Participatory planning

Participatory planning

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Participatory planning is an urban planning paradigm which emphasizes involving the entire community in the strategic and management processes of urban planning or community-level planning processes, urban or rural. It is often considered as part of community development processes.[1]




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[edit] Origins

In the UN Habitat document Building Bridges Through Participatory Planning, Fred Fisher, president of the International Development Institute for Organization and Management, identifies Participatory Reflection And Action (PRA) as the leading school of participatory planning. He identifies Paulo Freire and Kurt Lewin as key pioneers, as well as claiming planning fathers Patrick Geddes and Lewis Mumford as participatory planners. Freire’s belief that poor and exploited people can and should be enabled to analyze their own reality was a fundamental inspiration for the participatory planning movement. Lewin’s relevance lay in his integration of democratic leadership, group dynamics, experiential learning, action research and open systems theory, and his efforts to overcome racial and ethnic injustices. In general PRA has been supplanted by Participatory Learning and Action (PLA), which emphasizes the links between the participatory process and action. Related work has been done on community-based participatory research (CBPR). [2]

[edit] Principles

Robert Chambers, whom Fisher considered a leading icon of the movement, defines PRA according to the following principles;

  • Handing over the stick (or pen or chalk): facilitating investigation, analysis, presentation and learning by local people themselves, so they generate and own the outcomes and also learn.
  • Self-critical awareness: facilitators continuously and critically examine their own behavior.
  • Personal responsibility: taking responsibility for what is done rather than relying, for instance, on the authority of manuals or on rigid rules.
  • Sharing: which involves the wide range of techniques now available, from chatting across the fence to photocopies and e-mail.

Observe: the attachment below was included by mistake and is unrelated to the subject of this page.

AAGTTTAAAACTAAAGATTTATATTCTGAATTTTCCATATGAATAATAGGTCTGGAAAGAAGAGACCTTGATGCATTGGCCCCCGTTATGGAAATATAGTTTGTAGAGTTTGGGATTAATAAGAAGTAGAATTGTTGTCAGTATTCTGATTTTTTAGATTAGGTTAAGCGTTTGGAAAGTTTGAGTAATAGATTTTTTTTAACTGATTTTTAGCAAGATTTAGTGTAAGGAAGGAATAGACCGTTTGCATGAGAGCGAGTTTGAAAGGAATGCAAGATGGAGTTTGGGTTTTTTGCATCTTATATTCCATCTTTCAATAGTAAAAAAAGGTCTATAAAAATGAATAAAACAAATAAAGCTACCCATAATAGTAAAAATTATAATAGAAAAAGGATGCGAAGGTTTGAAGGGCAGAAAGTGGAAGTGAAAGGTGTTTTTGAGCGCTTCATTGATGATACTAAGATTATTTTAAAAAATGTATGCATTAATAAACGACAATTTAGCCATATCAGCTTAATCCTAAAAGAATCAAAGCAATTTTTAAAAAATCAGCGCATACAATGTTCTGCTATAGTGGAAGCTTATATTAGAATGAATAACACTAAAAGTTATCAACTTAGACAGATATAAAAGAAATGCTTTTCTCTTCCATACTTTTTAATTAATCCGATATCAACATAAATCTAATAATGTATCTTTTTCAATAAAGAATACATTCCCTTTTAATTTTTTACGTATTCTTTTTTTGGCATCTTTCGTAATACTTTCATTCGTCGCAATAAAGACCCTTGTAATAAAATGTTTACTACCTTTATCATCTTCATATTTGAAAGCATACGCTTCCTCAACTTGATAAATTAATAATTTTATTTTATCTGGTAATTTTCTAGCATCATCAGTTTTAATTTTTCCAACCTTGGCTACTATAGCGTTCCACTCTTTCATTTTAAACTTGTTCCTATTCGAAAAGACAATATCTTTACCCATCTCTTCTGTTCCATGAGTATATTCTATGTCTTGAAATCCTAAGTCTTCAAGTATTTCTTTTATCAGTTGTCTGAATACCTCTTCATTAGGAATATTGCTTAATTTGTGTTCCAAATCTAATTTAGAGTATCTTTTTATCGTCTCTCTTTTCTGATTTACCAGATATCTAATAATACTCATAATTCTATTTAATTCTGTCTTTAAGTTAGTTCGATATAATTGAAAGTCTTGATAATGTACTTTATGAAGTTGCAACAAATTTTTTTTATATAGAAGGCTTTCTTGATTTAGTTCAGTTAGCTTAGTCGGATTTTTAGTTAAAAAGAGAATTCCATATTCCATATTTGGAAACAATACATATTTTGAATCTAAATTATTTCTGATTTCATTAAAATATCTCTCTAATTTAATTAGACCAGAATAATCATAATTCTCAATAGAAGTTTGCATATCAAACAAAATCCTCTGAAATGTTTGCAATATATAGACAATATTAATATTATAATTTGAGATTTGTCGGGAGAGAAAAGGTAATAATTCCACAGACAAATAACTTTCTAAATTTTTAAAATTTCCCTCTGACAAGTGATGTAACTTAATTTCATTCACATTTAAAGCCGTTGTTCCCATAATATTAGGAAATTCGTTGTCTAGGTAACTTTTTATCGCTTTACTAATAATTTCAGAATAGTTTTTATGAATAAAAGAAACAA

[edit] Methods

PRA and PLA methods and approaches include:

  • Do-it-yourself: local people as experts and teachers, and outsiders as novices
  • Local analysis of secondary sources
  • Mapping and modeling
  • Time lines and trend and change analysis
  • Seasonal calendars
  • Daily time-use analysis
  • Institutional diagramming
  • Matrix scoring and ranking
  • Shared presentations and analysis, and
  • Participatory planning, budgeting, implementation and monitoring.

[edit] Examples

Some examples of the widespread application of participatory planning include in the community-driven development approach advocated by the World Bank, and in a number of examples of linking participatory community plans with local government planning. One example which is being applied widely is the community-based planning (CBP) methodology which is national policy in South Africa and an adapted version, the Harmonised Participatory Planning Guide for Lower Level Local Governments, which is national policy in Uganda. CBP has been applied across the whole of eThekwini Metropolitan Municipality in South Africa (includes the City of Durban) and is being rolled out in Ekurhuleni Metropolitan Municipality. For further information on experience in Uganda, South Africa, Ghana and Zimbabwe go to [1] where there are reports on the experience as well as guidelines that can be downloaded. CBP is also a very good example of the application of the Sustainable Livelihoods Approach in practice.

[edit] Challenges

Some challenges with these approaches are to ensure that all sections of the community are able to participate, and some approaches such as CBP disaggregated the community so that the livelihoods and preferred outcomes of different social groups can be identified. Many experiences with PRA and participatory planning have suffered from the lack of follow-up. PRA has often not been part of a system, but an ad-hoc process. CBP has tried to overcome this by linking it to the mainstream local government planning system.

Another challenge is where there are no funds to implement the plans afterward which can lead to participation fatigue by communities, and frustration. In the social investment funds supported by the World Bank, participatory planning is often the first step, often leading to planning of infrastructure. In some cases such as CBP in South Africa, amounts of around US$3500 to US$6800 are provided to each ward to implement activities arising from the ward plan developed through CBP. In such cases there are considerable further benefits as this them stimulates more widespread community action. For further information on CBP go to [2].

[edit] See also

[edit] References

Faith (for Content):